Yes. For any SBA reviewed PPP loan, if within one year after the loan was disbursed SBA determines that the borrower was ineligible based on the provisions of the CARES Act or applicable rules or guidance available at the time of the borrower’s loan application, or the terms of the loan application, SBA will seek repayment of the processing fee from by the Lender that originated the loan. However, SBA’s determination of borrower ineligibility will have no effect on SBA’s guaranty of the loan if Lender has complied with its obligations under section III.3.b of the initial PPP Interim Final Rule (as further explained in FAQ 1) and the document collection and retention requirements described in the lender application form (SBA Form 2484).

Failure of lender responsibilities

If the lender does not satisfy the payroll cost confirmation and review of documentation requirements, SBA will seek repayment of the processing fee.

Are Lender processing fees subject to clawback if a Lender has not fulfilled its obligations under PPP regulations? [Marked to compare the IFR and PN, PN as original]

Yes. If a Lender fails to satisfy the requirements applicable to Lenders that are set forth in section III.3.b of the initial PPP Interim Final Rule (as further explained in FAQ 1) or the document collection and retention requirements described in the lender application form (SBA Form 2484), SBA will seek repayment of the processing fee by the Lender who originated the Loan, and may determine that the loan is not eligible for a guaranty. However, even in cases where processing fees are subject to clawback, SBA’s guaranty will not be affected if the Lender has complied with these obligations.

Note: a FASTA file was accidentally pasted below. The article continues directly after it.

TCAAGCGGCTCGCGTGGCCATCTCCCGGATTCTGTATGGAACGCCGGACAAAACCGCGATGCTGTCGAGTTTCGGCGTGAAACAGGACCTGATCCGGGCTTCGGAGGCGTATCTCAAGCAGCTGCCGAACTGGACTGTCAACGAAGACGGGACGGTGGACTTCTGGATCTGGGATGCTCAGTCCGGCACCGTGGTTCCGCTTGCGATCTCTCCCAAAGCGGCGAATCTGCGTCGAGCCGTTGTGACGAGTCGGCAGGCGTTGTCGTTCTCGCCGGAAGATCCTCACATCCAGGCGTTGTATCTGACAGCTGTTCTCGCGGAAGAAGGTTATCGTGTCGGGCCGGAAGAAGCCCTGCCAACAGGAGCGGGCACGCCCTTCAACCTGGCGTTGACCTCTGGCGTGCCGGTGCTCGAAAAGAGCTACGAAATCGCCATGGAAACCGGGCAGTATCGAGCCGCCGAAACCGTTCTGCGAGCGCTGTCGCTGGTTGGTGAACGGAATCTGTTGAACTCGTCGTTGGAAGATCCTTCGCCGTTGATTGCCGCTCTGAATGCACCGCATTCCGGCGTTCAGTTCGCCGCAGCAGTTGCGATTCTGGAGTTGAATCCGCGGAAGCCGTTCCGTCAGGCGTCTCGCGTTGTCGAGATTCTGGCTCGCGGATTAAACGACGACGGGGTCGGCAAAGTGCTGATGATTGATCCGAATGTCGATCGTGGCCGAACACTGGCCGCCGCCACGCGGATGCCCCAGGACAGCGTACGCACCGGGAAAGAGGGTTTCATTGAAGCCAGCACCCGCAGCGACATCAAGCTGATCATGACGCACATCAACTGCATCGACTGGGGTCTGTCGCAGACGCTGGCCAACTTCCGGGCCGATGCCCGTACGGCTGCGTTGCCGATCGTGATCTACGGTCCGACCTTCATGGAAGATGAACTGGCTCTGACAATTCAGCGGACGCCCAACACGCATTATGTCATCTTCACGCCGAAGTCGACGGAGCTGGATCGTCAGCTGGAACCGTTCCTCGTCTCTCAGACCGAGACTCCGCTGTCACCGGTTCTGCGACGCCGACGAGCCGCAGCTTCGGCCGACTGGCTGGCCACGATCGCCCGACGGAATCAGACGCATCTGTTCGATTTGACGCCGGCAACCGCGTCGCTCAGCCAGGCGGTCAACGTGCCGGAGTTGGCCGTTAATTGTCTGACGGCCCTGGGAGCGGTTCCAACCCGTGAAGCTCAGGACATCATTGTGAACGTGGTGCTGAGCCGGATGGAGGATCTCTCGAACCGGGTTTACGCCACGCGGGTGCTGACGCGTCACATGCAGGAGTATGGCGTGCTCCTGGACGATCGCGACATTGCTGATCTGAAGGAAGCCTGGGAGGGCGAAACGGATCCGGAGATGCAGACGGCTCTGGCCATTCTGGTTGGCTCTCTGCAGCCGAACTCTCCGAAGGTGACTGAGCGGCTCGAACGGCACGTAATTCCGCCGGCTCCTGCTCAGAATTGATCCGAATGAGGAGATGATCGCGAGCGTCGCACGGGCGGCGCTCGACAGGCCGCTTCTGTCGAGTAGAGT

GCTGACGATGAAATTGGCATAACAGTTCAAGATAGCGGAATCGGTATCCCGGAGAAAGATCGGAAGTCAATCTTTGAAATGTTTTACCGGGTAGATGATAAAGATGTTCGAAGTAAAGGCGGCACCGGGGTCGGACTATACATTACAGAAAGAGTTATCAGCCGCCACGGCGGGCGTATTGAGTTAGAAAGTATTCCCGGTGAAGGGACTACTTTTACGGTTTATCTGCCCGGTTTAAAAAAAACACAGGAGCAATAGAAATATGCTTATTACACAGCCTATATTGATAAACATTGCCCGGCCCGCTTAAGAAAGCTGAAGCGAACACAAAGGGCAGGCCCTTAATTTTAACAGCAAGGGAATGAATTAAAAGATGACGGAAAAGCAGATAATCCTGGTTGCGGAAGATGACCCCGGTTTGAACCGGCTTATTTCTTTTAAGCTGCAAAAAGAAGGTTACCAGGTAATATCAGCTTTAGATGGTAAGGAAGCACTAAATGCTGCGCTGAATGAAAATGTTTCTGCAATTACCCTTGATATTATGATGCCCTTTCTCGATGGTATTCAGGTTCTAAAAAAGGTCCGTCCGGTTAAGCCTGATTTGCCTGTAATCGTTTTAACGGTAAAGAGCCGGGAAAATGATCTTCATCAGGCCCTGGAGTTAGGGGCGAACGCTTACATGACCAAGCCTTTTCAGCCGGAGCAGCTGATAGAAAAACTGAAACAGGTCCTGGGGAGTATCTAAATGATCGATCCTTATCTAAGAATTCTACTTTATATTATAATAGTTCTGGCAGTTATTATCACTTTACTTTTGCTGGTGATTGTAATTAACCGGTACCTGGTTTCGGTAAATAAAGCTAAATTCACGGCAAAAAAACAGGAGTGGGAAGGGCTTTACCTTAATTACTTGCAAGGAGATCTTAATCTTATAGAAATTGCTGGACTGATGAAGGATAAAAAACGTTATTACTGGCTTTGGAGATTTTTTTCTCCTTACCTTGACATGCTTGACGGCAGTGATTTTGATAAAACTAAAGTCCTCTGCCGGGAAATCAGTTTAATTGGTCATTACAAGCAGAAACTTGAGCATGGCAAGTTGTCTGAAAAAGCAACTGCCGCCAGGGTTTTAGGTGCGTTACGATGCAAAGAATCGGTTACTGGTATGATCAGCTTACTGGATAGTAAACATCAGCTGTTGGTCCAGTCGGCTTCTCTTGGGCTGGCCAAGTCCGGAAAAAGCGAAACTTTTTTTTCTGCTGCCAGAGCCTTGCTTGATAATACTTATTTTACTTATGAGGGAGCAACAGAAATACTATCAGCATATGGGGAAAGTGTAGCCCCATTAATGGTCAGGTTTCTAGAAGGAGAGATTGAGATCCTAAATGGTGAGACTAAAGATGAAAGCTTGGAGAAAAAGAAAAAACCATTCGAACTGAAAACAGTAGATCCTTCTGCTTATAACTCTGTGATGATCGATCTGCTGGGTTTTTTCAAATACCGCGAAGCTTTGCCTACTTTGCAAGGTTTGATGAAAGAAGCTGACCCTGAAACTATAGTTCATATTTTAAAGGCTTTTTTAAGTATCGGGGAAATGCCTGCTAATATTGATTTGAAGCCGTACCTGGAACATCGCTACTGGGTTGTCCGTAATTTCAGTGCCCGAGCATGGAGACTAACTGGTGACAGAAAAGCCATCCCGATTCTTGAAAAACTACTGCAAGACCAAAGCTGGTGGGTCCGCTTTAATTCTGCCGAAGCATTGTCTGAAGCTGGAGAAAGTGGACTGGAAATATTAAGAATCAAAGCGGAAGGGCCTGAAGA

The clawback conditions introduce uncertainty about whether the fee is refundable, particularly for the borrower ineligibility. To meet the scope of Accounting Standards Codification (ASC) 310-20, “Receivables: Nonrefundable Fees and Other Costs” (originally Statement of Financial Accounting Standards No. 91, “Accounting for Nonrefundable Fees and Costs Associated With Originating or Acquiring Loans and Initial Direct Costs of Leases”), and therefore amortize as interest income, the fee must be nonrefundable. When refundable fees become nonrefundable, those fees are in the scope of ASC 310-20.

ASC 310-20-15-3:
The guidance in this Subtopic does not apply to the following transactions:

  1. Loan origination or commitment fees that are refundable; however, the guidance in this Subtopic does apply when such fees subsequently become nonrefundable. 

Forgiveness and the amortization period

Initial reactions about the PPP suggested the loan lives would be relatively short, with the assumption the loans quickly would be forgiven. As such, perhaps prepayments could be estimated to support recognizing the fees over a shorter life. However, lenders likely do not have sufficient information and historical support to demonstrate the ability to estimate prepayments. In addition, with borrowers not necessarily meeting the program requirements (for example, spend dollars on payroll during an eight-week period), forgiveness expectations become more uncertain as does the ability to predict prepayments if accounted for under ASC 310-20.

Legislative developments (updated)